At the end of 2018, AWS introduced custom runtimes for Lambda functions, which provided customers a way to run applications written in languages not in the holy list of the ‘Official AWS Lambda Runtimes’ which include a plethora of languages. It has 3 versions of Python, 2 versions of Node, Ruby, Java, Go and .NET core (that’s a lot of language support)
Security-wise, it’s better to use an Official AWS Lambda runtime than it is to roll your own. After all, why take ownership for something AWS is already doing for you — and for free!
But, as plentiful as the official runtime list is– there’re always edge-cases where you’d want to roll your own custom runtime to support applications written in languages AWS doesn’t provide.
Maybe you absolutely have to use a Haskell component — or you need to migrate a c++ implementation to lambda. In these cases, a custom runtime allows you to leverage the power of serverless functions even when their runtimes are not officially supported.
Bash Custom Runtime
Which brings us to the topic of today’s post, the bash custom runtime.
For Klayers, I needed a way to update a github repo with a new json file every week — which can be done in python, but no python package came close to the familiarity of
git pull ,
git add and
So rather than try to monkey around a python-wrapper of git, I decided to use git directly — from a shell script — running in a lambda — on the bash runtime.
So I pulled in the runtime a github repo I found, and used it for write a lambda function. Simple right? Well not entirely — running regular shell scripts is easy, but there are some quirks you’ll have to learn when you run them in a lambda function…
Not so fast there cowboy…
Firstly, the familiar home directory in
~/ is off-limits in a lambda function — and I mean off-limits. There is absolutely no-way (that I know off), for you can add files into this directory. Wouldn’t be a big isue, except this is where
git looks for ssh keys and the
Next, because lambda functions are ephemeral, you’ll need a way to inject your SSH key into the function, so that it can communicate to GitHub your behalf.
Finally, because you’ve chosen to use the bash runtime, you’re limited to the awscli utility, which while fully functional doesn’t come with the usual tools as boto3 for python. It’s a lot easier to loop and parse json in python than it is in bash — fortunately,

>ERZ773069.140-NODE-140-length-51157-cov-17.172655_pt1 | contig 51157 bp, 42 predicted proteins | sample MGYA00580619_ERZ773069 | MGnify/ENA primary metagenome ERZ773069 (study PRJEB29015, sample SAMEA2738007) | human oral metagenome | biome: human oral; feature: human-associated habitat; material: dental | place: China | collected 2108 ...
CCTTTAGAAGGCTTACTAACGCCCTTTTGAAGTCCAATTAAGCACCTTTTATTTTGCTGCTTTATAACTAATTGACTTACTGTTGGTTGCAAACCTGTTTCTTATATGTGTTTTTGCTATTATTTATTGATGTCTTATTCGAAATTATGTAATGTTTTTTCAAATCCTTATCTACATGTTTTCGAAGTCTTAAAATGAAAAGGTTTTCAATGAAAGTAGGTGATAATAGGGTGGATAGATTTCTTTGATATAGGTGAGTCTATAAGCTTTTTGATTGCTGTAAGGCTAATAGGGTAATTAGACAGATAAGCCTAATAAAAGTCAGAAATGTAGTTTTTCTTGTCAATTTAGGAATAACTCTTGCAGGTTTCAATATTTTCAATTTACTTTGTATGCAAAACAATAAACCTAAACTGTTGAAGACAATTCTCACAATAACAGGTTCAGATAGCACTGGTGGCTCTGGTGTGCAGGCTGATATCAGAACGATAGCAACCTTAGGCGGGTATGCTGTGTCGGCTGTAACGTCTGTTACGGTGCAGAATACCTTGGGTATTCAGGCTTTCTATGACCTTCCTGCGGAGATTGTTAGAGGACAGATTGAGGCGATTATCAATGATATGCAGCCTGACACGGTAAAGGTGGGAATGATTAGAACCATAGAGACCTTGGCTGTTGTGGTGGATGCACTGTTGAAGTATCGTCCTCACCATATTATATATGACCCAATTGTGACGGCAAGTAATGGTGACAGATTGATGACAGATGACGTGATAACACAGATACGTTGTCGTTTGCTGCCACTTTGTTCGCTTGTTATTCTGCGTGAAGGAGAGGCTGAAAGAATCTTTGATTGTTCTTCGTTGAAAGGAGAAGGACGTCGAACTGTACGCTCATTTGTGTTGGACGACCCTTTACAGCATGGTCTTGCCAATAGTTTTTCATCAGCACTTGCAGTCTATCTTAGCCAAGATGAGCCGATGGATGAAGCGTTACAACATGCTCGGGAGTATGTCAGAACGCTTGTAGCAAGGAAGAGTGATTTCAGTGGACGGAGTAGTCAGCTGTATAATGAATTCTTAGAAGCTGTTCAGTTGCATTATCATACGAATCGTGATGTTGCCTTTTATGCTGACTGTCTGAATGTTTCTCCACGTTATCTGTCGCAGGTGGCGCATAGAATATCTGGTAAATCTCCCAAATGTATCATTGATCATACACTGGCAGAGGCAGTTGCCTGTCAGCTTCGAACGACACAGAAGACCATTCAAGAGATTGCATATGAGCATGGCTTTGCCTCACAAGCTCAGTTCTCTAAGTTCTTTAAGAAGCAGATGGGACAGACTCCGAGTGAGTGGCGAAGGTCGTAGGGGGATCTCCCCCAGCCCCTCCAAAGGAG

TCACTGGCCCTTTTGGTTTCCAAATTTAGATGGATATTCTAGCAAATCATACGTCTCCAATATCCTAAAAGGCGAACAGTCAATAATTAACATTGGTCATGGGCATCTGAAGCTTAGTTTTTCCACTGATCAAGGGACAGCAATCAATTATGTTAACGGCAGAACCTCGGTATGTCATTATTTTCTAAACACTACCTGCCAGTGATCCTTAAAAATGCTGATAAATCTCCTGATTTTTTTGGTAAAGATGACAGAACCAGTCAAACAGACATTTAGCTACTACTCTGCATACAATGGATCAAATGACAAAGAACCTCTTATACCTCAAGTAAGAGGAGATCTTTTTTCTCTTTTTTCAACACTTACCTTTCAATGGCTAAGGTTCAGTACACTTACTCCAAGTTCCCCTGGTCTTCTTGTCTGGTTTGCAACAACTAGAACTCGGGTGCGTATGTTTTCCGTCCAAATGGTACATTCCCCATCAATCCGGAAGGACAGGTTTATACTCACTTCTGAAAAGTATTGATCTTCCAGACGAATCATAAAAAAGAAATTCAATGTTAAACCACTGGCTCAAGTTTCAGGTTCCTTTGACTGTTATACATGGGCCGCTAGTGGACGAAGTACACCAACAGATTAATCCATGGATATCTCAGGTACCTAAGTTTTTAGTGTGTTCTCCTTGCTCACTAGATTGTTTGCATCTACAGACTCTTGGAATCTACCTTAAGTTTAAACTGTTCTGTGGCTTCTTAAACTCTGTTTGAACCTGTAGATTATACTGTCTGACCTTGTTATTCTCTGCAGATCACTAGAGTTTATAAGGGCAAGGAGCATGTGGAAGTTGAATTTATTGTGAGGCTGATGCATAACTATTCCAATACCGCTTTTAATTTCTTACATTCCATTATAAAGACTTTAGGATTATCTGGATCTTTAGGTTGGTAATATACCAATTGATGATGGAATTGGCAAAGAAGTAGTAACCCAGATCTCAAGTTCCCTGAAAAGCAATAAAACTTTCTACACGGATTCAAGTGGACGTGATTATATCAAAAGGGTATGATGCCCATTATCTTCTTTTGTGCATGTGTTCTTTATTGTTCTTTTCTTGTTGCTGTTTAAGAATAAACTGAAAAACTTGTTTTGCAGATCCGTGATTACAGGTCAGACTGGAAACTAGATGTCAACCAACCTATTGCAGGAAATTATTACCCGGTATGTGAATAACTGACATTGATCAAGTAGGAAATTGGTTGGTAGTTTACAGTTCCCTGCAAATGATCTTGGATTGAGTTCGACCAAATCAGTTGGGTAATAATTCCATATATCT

jq makes that less painful, and
jq is included in the custom runtime :).
Enough talking let’s build this
1: Loading the Environment
First we create the function — for this I used the serverless framework, and the code snippet below:
I use the
provided runtime, and then attach the publicly available bash custom runtime as a layer to the function — that’s really all there is to running a lambda function in bash. To eliminate a dependency on a public layer, you could download the runtime, and deploy it in your own AWS account.
I then pre-load environment variables for the function.
- GITHUB_REPO (the ssh location of the github repo)
- KEK_PARAMETER (the parameter in SSM for the Key-Encrypting-Key)
- S3_KEYS (the bucket with the SSH keys)
- BUCKET_NAME (the bucket with the json file)
Environment variables are exactly that in lambda functions, and can be accessed directly by calling $GITHUB_REPO, $KEK_PARAMETER or whatever name you give it — just like you would in bash.
2: Loading the SSH key
In order to push anything to GitHub we’re going to need an SSH key. That SSH key is a secret — which requires us to store it away safely somewhere.
You could just load the SSH key as a environment variable — but be cautious, the environment variable in lambda is a deploy-time dependency. Also, the environment variable is visible in the console (and anywhere else for that matter) to IAM role that has the
A recommended approach would be to store this in AWS Secrets Manager or Parameter Store. Secrets Manager is great if you’re looking for a key-rotation of RDS instances etc, for this specific use-case though, Parameter store is cheaper and gives you the same required features.